Here's why tech execs can't quit Trump's technology council

President Donald Trump has aggressively courted corporate leaders to serve on various White House councils about business issues.

But after controversial remarks from Trump about the deadly protest in Charlottesville, Virginia, in which Trump equated white supremacists with those protesting against them, several business leaders have left Trump’s manufacturing council, including the CEOs of 3M, Merck, Under Armour, and Intel. 

Members of another Trump council, the Strategic and Policy Forum, reportedly held a conference call on Wednesday and disbanded the group. 

After that, Trump tweeted on Wednesday that he was disbanding both groups.  

This has many in the tech world wondering: Why haven’t technology CEOs dropped out of Trump’s American Technology Council? Will that group disband, too? 

It probably won’t disband.

Turns out, there are no technology executives on Trump’s American Technology Council, which had its first meeting in June and is tasked with the mission to “transform and modernise” American technology. 

“Our goal is to lead a sweeping transformation of the federal government’s technology that will deliver dramatically better services for citizens,” Trump said in June when seated next to the CEOs of Apple and Microsoft. 

But according to the executive order that formed the group, all 19 members on the council are government officials. 

The American Tech Council is chaired by Trump, and includes a variety of cabinet members and staffers, including the Secretary of Defence, the Secretary of Commerce, the Director of National Intelligence, and the U.S. Chief Technology Officer. 

One reason why there may be confusion about then ATC’s membership is because at the council’s first meeting, it invited some of the most powerful people in technology to attend, including Apple CEO Tim Cook, Amazon CEO Jeff Bezos, Microsoft CEO Satya Nadella, and Alphabet Executive Chairman Eric Schmidt.

Facebook CEO Mark Zuckerberg was invited but he didn’t attend. 

Cook has publicly said he is not on the council, but he wants to continue engaging with the White House.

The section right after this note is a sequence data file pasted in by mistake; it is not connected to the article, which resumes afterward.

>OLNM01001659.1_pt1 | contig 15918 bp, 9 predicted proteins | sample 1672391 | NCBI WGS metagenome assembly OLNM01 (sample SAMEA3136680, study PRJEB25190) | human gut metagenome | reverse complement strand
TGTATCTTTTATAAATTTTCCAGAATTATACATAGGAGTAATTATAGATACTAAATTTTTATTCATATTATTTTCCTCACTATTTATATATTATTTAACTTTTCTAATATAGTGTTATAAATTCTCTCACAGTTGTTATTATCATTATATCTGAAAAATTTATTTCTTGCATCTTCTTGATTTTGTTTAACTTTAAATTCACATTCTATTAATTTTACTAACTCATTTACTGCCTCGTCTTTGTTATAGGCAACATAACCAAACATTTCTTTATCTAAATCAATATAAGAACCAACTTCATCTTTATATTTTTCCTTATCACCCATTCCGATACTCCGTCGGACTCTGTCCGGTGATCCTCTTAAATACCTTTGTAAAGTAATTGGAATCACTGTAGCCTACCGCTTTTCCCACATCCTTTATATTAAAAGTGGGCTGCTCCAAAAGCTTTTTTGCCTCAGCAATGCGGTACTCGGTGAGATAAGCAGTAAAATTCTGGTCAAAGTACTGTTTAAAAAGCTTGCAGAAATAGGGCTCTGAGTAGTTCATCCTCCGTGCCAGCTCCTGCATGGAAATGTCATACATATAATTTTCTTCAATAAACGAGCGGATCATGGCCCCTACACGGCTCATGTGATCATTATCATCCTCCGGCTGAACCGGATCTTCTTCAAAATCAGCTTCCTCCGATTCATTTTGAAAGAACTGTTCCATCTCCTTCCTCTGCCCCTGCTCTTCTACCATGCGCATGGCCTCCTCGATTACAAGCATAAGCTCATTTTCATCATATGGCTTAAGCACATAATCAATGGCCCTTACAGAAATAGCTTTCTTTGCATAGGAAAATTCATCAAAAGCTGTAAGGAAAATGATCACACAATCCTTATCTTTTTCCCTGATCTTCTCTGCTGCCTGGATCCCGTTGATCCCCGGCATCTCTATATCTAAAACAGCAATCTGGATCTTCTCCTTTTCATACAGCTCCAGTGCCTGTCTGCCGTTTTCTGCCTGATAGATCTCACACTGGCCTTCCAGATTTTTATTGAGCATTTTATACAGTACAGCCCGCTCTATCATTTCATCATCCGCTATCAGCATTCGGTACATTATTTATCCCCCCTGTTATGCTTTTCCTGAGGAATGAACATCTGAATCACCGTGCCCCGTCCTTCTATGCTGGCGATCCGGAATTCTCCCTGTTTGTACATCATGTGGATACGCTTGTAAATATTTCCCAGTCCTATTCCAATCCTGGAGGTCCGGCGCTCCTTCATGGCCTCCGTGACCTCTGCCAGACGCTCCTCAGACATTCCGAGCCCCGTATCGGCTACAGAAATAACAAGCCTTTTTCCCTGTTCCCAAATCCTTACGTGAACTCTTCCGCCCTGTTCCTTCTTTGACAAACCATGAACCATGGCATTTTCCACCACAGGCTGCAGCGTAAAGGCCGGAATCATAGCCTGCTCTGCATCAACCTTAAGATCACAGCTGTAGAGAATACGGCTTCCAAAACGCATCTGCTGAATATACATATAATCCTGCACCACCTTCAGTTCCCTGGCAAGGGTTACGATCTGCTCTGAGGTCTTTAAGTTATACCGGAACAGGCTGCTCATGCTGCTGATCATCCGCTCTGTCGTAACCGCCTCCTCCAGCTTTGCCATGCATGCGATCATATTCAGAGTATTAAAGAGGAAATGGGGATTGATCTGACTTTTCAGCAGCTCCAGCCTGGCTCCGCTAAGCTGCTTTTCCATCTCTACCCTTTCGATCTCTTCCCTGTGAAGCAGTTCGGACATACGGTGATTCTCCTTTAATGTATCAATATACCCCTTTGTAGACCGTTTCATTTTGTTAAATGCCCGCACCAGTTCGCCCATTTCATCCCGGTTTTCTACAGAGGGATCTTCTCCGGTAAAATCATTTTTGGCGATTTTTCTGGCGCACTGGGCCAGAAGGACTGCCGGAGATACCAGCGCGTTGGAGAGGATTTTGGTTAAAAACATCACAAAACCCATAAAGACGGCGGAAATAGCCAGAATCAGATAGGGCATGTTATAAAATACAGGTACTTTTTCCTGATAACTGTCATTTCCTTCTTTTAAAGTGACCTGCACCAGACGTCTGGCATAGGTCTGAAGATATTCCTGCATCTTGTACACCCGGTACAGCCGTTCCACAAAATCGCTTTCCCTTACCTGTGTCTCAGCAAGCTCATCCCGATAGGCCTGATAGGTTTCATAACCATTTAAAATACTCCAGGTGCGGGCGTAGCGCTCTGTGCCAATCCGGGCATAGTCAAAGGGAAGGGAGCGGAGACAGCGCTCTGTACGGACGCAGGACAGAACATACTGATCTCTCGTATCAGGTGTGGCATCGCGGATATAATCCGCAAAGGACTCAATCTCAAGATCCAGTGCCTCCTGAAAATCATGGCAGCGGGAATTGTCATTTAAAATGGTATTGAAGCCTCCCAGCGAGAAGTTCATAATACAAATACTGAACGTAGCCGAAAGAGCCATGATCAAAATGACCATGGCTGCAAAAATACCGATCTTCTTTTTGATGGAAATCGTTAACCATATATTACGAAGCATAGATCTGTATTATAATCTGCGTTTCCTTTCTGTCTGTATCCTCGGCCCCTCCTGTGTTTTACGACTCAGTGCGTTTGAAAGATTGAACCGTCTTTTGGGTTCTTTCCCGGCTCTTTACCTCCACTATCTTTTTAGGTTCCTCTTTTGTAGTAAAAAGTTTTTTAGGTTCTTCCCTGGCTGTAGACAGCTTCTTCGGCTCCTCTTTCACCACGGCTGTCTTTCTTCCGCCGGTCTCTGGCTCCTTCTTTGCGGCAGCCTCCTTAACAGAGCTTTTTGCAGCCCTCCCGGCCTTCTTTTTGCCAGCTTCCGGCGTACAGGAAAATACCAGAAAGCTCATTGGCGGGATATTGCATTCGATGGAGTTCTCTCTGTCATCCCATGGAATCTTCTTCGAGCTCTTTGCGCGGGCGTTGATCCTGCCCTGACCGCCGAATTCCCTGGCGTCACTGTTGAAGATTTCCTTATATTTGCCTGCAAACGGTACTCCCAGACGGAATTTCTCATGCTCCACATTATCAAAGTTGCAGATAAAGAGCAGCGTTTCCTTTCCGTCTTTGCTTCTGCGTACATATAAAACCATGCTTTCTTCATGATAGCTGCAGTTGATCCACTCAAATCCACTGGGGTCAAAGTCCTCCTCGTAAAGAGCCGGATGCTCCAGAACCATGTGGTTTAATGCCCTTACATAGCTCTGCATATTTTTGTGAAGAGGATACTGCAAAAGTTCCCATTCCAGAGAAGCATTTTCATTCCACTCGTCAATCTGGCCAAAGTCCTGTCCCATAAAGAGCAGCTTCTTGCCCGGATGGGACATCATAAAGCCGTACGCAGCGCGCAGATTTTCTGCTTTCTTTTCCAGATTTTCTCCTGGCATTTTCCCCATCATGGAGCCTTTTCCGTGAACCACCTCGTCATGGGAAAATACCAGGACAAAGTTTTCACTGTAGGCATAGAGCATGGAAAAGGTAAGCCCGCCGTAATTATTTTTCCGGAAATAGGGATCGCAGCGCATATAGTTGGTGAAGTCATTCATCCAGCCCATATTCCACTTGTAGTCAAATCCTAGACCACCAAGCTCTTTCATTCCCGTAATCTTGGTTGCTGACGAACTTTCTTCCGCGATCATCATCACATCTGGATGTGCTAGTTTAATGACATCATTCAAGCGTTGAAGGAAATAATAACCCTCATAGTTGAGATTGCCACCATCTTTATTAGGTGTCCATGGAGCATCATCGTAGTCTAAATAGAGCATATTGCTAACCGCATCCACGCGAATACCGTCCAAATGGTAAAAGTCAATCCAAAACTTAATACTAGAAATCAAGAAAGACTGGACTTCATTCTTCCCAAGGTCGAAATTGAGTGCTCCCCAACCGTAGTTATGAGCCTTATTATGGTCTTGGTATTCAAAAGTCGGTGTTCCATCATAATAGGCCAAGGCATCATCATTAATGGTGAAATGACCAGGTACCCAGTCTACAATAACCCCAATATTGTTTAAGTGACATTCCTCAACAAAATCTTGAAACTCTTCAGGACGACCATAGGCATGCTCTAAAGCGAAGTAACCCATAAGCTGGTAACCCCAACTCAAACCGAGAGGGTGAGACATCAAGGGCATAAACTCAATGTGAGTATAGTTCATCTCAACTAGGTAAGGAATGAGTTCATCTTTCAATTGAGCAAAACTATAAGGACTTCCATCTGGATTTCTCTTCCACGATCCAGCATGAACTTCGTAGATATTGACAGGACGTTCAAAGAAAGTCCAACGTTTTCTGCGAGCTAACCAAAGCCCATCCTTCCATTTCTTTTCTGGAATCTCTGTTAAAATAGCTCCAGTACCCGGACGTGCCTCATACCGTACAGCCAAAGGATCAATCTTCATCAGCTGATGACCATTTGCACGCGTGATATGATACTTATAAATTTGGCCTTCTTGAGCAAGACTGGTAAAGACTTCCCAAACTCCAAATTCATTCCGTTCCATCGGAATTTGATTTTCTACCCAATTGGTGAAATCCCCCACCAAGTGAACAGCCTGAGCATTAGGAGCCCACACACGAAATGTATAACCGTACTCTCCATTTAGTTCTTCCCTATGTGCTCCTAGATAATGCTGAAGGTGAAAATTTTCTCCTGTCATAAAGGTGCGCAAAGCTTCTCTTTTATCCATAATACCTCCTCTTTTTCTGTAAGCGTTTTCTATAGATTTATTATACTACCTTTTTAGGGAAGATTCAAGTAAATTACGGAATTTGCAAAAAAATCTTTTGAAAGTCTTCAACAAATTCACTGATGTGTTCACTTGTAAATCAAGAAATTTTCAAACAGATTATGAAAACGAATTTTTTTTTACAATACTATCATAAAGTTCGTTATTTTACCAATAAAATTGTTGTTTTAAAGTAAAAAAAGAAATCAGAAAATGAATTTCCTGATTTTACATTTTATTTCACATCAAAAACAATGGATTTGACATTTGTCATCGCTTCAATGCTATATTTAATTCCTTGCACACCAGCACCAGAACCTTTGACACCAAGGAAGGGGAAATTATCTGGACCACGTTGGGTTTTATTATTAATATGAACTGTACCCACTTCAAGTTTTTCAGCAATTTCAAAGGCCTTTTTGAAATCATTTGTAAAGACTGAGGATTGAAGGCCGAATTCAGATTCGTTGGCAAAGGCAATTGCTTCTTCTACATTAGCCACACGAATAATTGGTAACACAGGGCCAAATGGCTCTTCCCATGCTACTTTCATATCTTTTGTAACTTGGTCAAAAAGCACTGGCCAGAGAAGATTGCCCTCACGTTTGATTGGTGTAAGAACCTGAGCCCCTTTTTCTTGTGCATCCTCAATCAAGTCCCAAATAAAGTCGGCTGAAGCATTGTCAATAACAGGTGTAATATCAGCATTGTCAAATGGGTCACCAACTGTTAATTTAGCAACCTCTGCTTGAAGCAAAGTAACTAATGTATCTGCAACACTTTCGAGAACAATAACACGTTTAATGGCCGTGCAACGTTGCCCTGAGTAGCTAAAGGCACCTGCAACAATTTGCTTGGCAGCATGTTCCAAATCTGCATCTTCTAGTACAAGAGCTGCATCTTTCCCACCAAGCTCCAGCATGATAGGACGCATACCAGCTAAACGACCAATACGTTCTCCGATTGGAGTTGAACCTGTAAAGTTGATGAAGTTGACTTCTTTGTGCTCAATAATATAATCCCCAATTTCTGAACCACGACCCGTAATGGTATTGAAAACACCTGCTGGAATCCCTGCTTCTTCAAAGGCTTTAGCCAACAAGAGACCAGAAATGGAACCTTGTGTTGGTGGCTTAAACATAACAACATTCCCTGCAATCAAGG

“At the end of the day, I’m not a person who’s going to walk away and say, ‘If you don’t do what I want, I leave.’ I’m not on a council, so I don’t have those kind of decisions. But I care deeply about America. I want America to do well,” he told Bloomberg in June. 

Just because these tech executives aren’t on an official council doesn’t mean they can’t push back against Trump. But since there’s a longstanding historical instinct and high-level thinking at big tech companies to not to get publicly involved with politics, they have largely opted for smaller, private gestures in reaction to Charlottesville. 

Cook, for example, sent a strongly worded tweet from his personal account on Monday. Nadella wrote an internal email to his employees about the events that was leaked to Quartz. SAP’s Bill McDermott tweeted that his company stands “against bigotry in this world.” But other executives who attended the roundtable have remained publicly silent. 

Business Insider reached out to every company that sent a representative to the June meeting asking if they’d attend future meetings of the ATC if invited. 

One company that attended the meeting in June remains willing to participate. “Akamai, like many other companies participating in the launch of the American Technology Council, is sharing our expertise on how technology can make government’s use of the Internet better and more secure for its users and citizens. We remain willing to help with this initiative at this time,” an Akamai representative told Business Insider.

The other companies declined to comment. 

Here are the big names in tech who attended the meeting in June:

  • Ajay Banga, CEO of MasterCard

  • Jeff Bezos, CEO of Amazon

  • Zachary Bookman, CEO of OpenGov 

  • Safra Catz, Co-Chief Executive of Oracle 

  • Tim Cook, CEO of Apple 

  • John Doerr, Chairman of Kleiner Perkins 

  • Pat Gelsinger, CEO of VMware 

  • Alex Karp, CEO of Palantir 

  • Brian Krzanich, CEO of Intel

  • Tom Leighton, CEO of Akamai

  • Bill McDermott, CEO of SAP 

  • Steven Mollenkopf, CEO of Qualcomm 

  • Satya Nadella, CEO of Microsoft 

  • Shantanu Narayen, CEO of Adobe

  • Ginni Rometty, CEO of IBM 

  • Eric Schmidt, Executive Chairman of Alphabet 

  • Julie Sweet, CEO of Accenture

  • Peter Thiel, Founders Fund

Max Tani contributed reporting. 

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